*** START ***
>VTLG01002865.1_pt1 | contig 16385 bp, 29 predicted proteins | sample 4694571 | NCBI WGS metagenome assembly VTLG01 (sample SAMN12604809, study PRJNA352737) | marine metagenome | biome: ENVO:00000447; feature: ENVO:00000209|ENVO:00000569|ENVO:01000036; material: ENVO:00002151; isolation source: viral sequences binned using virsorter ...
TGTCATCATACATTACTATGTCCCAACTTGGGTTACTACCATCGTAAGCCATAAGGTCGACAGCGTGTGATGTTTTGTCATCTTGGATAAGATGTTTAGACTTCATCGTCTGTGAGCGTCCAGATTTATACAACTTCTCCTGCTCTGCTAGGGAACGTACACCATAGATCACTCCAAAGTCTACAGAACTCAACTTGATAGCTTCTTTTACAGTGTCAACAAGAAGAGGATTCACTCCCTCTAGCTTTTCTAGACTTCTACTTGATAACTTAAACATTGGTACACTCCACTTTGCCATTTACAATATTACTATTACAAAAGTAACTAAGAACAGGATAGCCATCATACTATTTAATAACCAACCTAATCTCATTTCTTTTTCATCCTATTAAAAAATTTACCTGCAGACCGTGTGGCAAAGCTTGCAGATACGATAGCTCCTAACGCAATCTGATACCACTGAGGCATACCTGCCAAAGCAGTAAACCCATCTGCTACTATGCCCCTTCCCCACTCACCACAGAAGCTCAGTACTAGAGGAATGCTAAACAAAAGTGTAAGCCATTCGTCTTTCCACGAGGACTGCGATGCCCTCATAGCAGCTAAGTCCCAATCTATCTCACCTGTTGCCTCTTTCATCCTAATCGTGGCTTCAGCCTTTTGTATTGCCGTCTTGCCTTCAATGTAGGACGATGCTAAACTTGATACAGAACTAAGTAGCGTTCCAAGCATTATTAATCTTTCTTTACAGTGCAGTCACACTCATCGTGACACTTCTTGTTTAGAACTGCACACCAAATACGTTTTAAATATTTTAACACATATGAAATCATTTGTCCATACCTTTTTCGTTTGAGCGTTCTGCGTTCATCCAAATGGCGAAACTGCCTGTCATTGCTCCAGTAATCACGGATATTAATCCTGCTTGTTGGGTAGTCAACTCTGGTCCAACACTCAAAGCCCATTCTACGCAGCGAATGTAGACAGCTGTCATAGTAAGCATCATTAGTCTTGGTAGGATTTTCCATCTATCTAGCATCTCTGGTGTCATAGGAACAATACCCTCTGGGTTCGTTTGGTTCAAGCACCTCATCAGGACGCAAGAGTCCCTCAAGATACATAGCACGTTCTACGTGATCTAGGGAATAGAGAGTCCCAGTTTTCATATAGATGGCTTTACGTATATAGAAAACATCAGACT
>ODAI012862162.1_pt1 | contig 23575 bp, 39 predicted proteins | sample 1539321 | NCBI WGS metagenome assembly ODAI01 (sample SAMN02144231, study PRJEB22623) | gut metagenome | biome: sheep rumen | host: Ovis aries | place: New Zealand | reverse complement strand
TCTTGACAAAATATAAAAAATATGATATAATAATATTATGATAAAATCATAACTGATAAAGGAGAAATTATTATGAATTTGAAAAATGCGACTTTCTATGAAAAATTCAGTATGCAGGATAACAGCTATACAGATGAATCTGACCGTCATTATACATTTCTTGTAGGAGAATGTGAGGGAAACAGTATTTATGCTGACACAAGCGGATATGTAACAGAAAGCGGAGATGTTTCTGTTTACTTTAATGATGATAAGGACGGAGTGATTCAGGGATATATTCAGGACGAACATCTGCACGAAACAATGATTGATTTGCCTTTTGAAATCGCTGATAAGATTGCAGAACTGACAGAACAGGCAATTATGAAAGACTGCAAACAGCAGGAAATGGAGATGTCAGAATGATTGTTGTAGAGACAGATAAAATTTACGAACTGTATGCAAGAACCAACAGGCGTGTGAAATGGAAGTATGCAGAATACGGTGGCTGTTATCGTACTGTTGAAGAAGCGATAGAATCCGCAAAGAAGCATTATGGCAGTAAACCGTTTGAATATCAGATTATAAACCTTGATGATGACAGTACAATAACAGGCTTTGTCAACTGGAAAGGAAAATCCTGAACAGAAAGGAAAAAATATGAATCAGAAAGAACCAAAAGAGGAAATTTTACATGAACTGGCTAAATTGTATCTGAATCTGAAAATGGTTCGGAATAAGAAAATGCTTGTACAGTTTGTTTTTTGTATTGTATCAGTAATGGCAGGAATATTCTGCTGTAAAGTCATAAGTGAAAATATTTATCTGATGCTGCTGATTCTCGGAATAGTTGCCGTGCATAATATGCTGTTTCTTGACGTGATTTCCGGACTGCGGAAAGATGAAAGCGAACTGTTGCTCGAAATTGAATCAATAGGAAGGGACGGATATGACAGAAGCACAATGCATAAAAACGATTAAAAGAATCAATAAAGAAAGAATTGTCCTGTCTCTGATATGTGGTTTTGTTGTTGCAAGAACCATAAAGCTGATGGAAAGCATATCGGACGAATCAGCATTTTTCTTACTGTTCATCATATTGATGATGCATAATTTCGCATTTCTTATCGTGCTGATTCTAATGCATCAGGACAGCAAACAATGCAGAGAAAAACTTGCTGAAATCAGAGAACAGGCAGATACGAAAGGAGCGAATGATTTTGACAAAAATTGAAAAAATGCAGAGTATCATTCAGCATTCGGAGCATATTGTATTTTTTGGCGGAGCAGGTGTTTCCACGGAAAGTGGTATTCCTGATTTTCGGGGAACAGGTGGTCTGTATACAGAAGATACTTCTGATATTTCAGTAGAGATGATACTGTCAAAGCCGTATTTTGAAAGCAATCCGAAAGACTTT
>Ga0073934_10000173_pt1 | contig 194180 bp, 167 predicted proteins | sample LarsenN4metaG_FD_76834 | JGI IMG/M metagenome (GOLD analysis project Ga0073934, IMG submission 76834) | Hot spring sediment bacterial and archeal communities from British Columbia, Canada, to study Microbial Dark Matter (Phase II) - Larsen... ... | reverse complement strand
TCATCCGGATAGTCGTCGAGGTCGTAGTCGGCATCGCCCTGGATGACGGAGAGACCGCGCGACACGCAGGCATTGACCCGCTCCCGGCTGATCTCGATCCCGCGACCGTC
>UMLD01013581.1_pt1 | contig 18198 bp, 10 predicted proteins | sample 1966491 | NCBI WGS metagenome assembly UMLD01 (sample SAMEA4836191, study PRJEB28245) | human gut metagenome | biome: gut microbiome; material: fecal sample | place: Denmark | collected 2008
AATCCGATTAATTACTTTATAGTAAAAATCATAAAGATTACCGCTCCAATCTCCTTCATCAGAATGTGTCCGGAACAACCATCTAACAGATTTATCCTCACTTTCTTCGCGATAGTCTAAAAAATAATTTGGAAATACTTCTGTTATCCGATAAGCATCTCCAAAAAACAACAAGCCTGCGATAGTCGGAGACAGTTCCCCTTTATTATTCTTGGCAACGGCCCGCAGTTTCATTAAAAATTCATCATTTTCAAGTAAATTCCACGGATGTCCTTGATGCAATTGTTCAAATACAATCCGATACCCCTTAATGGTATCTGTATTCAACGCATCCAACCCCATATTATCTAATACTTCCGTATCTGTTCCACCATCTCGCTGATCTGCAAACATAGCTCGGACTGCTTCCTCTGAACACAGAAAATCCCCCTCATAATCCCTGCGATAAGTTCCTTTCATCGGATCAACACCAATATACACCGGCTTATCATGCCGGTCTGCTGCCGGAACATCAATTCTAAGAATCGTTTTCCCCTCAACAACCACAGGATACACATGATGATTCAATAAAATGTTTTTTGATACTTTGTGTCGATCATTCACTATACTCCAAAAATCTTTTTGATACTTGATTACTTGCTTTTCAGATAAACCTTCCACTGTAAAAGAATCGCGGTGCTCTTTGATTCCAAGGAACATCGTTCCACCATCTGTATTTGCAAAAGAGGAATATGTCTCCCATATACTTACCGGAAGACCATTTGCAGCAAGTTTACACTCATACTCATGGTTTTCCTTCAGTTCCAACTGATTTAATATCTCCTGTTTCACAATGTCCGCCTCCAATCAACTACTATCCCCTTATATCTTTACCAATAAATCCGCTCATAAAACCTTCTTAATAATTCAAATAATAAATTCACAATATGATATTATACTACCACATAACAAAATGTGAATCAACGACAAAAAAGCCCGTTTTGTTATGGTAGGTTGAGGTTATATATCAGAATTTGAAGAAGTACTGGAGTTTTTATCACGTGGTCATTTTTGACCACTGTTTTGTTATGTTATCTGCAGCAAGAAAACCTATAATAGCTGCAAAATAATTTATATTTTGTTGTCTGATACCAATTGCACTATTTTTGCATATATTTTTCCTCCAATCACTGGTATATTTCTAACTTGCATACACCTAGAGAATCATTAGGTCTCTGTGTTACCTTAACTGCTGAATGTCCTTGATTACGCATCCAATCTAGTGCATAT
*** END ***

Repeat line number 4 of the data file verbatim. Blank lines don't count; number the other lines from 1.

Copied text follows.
TCTTGACAAAATATAAAAAATATGATATAATAATATTATGATAAAATCATAACTGATAAAGGAGAAATTATTATGAATTTGAAAAATGCGACTTTCTATGAAAAATTCAGTATGCAGGATAACAGCTATACAGATGAATCTGACCGTCATTATACATTTCTTGTAGGAGAATGTGAGGGAAACAGTATTTATGCTGACACAAGCGGATATGTAACAGAAAGCGGAGATGTTTCTGTTTACTTTAATGATGATAAGGACGGAGTGATTCAGGGATATATTCAGGACGAACATCTGCACGAAACAATGATTGATTTGCCTTTTGAAATCGCTGATAAGATTGCAGAACTGACAGAACAGGCAATTATGAAAGACTGCAAACAGCAGGAAATGGAGATGTCAGAATGATTGTTGTAGAGACAGATAAAATTTACGAACTGTATGCAAGAACCAACAGGCGTGTGAAATGGAAGTATGCAGAATACGGTGGCTGTTATCGTACTGTTGAAGAAGCGATAGAATCCGCAAAGAAGCATTATGGCAGTAAACCGTTTGAATATCAGATTATAAACCTTGATGATGACAGTACAATAACAGGCTTTGTCAACTGGAAAGGAAAATCCTGAACAGAAAGGAAAAAATATGAATCAGAAAGAACCAAAAGAGGAAATTTTACATGAACTGGCTAAATTGTATCTGAATCTGAAAATGGTTCGGAATAAGAAAATGCTTGTACAGTTTGTTTTTTGTATTGTATCAGTAATGGCAGGAATATTCTGCTGTAAAGTCATAAGTGAAAATATTTATCTGATGCTGCTGATTCTCGGAATAGTTGCCGTGCATAATATGCTGTTTCTTGACGTGATTTCCGGACTGCGGAAAGATGAAAGCGAACTGTTGCTCGAAATTGAATCAATAGGAAGGGACGGATATGACAGAAGCACAATGCATAAAAACGATTAAAAGAATCAATAAAGAAAGAATTGTCCTGTCTCTGATATGTGGTTTTGTTGTTGCAAGAACCATAAAGCTGATGGAAAGCATATCGGACGAATCAGCATTTTTCTTACTGTTCATCATATTGATGATGCATAATTTCGCATTTCTTATCGTGCTGATTCTAATGCATCAGGACAGCAAACAATGCAGAGAAAAACTTGCTGAAATCAGAGAACAGGCAGATACGAAAGGAGCGAATGATTTTGACAAAAATTGAAAAAATGCAGAGTATCATTCAGCATTCGGAGCATATTGTATTTTTTGGCGGAGCAGGTGTTTCCACGGAAAGTGGTATTCCTGATTTTCGGGGAACAGGTGGTCTGTATACAGAAGATACTTCTGATATTTCAGTAGAGATGATACTGTCAAAGCCGTATTTTGAAAGCAATCCGAAAGACTTT